• Reinforcement Learning.

Evaluation Method (Assignments/Tests/Exams):

15 % Coursework Mark.

45%  Projects Mark

40 % final Exam Mark

Textbooks:

  1. Machine learning and Data mining, Introduction to Principles and Algorithms, Igor Kononenko, Matjaž Kukar, Horwood Publishing Limited, 2007, ISBN 978-1904275-21-3
  2. Machine Learning, Tom M. Mitchell, Publisher: McGraw-Hill, ISBN: 0070428077
  3. Foundations of Machine Learning, Mehryar Mohri, Afshin Rostamizadeh, and Ameet Talwalker, MIT Press, Cambridge, MA, 2012.
  4. Introduction to Machine Learning, Alex Smola and S.V.N. Vishwanathan, Cambridge University Press 2008, ISBN 0 521 82583 0 hardbacks.

Required Further Readings:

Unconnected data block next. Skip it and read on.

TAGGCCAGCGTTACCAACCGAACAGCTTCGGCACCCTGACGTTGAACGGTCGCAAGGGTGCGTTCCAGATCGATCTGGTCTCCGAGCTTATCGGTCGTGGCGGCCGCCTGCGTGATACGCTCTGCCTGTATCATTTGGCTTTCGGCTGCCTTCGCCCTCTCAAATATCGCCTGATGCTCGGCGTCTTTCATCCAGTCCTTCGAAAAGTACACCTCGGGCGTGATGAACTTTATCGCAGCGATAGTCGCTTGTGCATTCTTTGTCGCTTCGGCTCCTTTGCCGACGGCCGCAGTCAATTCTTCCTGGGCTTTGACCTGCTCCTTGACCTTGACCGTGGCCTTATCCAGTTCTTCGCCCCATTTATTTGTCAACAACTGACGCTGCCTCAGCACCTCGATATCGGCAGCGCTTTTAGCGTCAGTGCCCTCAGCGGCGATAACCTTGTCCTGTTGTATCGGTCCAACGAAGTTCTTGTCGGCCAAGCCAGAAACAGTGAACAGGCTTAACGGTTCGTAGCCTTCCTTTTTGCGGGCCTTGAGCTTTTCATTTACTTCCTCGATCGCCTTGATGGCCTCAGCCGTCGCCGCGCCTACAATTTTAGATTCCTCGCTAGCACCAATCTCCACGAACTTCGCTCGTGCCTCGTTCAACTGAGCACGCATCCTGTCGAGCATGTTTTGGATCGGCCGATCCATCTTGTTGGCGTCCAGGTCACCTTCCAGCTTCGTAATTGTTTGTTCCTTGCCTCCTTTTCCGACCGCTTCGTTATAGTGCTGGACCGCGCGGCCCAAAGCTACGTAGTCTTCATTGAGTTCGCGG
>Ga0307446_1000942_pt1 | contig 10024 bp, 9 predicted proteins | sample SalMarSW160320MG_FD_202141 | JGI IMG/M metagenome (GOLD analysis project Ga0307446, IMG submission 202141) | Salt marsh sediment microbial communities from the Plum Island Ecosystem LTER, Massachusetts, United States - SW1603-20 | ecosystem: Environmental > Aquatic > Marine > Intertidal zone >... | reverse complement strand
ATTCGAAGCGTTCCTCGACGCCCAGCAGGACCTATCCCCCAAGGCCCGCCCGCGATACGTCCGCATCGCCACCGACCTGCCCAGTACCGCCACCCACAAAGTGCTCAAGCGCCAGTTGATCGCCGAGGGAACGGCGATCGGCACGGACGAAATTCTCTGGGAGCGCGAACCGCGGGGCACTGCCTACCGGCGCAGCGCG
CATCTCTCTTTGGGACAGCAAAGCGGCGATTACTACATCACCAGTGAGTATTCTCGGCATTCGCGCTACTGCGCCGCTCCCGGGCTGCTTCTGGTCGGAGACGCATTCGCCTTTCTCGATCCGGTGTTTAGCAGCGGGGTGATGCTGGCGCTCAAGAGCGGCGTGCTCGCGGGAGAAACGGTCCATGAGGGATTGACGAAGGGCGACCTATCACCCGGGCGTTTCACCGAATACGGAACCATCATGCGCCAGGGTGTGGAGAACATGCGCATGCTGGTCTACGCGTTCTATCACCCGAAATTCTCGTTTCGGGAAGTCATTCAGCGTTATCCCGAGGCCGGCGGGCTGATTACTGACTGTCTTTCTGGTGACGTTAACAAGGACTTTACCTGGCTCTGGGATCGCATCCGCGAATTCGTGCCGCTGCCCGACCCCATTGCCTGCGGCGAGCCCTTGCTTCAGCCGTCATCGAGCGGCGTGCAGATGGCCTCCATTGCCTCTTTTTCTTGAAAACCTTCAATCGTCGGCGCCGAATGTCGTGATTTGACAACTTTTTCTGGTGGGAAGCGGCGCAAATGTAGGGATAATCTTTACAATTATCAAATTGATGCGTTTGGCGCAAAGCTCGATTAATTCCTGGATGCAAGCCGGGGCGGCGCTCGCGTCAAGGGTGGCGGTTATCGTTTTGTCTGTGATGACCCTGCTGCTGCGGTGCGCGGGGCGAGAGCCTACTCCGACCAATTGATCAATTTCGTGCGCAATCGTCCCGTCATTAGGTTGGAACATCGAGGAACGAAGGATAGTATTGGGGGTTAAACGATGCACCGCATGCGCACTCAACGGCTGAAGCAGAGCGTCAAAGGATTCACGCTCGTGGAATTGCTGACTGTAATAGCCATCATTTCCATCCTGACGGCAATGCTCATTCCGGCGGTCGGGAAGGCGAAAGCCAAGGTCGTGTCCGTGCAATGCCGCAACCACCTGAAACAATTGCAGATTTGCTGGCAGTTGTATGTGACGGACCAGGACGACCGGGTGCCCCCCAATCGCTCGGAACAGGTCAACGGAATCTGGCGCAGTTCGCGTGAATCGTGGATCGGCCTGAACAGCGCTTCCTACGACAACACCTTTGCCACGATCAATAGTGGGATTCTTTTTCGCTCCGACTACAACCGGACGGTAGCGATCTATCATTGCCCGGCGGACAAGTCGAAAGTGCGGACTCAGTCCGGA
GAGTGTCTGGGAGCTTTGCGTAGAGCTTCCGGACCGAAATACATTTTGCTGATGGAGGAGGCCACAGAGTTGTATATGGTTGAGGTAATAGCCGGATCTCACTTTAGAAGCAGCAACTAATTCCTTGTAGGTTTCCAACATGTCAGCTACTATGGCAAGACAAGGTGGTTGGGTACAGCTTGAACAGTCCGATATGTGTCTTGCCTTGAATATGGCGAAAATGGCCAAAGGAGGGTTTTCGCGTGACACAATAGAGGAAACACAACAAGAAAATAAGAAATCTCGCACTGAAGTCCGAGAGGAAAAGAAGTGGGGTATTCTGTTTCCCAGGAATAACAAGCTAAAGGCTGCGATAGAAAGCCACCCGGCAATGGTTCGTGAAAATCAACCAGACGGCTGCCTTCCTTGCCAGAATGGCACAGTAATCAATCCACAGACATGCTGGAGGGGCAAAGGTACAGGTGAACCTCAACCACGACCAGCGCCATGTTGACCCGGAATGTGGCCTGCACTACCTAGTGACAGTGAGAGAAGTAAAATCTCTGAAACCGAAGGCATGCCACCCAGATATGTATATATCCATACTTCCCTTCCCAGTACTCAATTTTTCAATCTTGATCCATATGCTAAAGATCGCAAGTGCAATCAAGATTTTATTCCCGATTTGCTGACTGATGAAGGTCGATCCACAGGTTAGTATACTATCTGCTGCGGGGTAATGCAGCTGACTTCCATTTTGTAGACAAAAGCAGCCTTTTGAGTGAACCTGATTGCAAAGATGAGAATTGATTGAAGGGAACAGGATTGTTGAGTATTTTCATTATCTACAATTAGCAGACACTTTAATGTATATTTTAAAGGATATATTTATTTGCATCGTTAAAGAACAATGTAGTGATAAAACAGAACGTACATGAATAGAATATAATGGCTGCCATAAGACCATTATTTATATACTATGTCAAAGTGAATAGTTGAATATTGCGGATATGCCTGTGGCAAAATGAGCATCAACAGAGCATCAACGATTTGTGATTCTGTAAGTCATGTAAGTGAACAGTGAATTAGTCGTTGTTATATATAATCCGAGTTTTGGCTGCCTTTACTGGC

To be determined by the Instructor

 

 

Course Code: ITE05

Course Name: Advanced Database Systems

Credit Hours:     3

Course description

This is an advanced database course; we assume knowledge of the fundamental concepts of relational databases.  This course will cover the core principles and techniques of Transaction Processing, concurrency control, and Database Recovery. Topics will also include Distributed Databases; Databases on the World Wide Web; Multimedia Databases; Mobile Databases; Geographic Information Systems and Database Security and Authorization.

Learning Outcomes

At the completion of this course, the student should be able to:

  • Understand the concepts of database transactions and concurrency
  • Master the distributed databases
  • Has knowledge in the fields of web databases, multimedia databases, and mobile databases.
  • Know how to secure databases.

Course Outlines

  • Transaction Processing Concepts
  • Concurrency Control Techniques.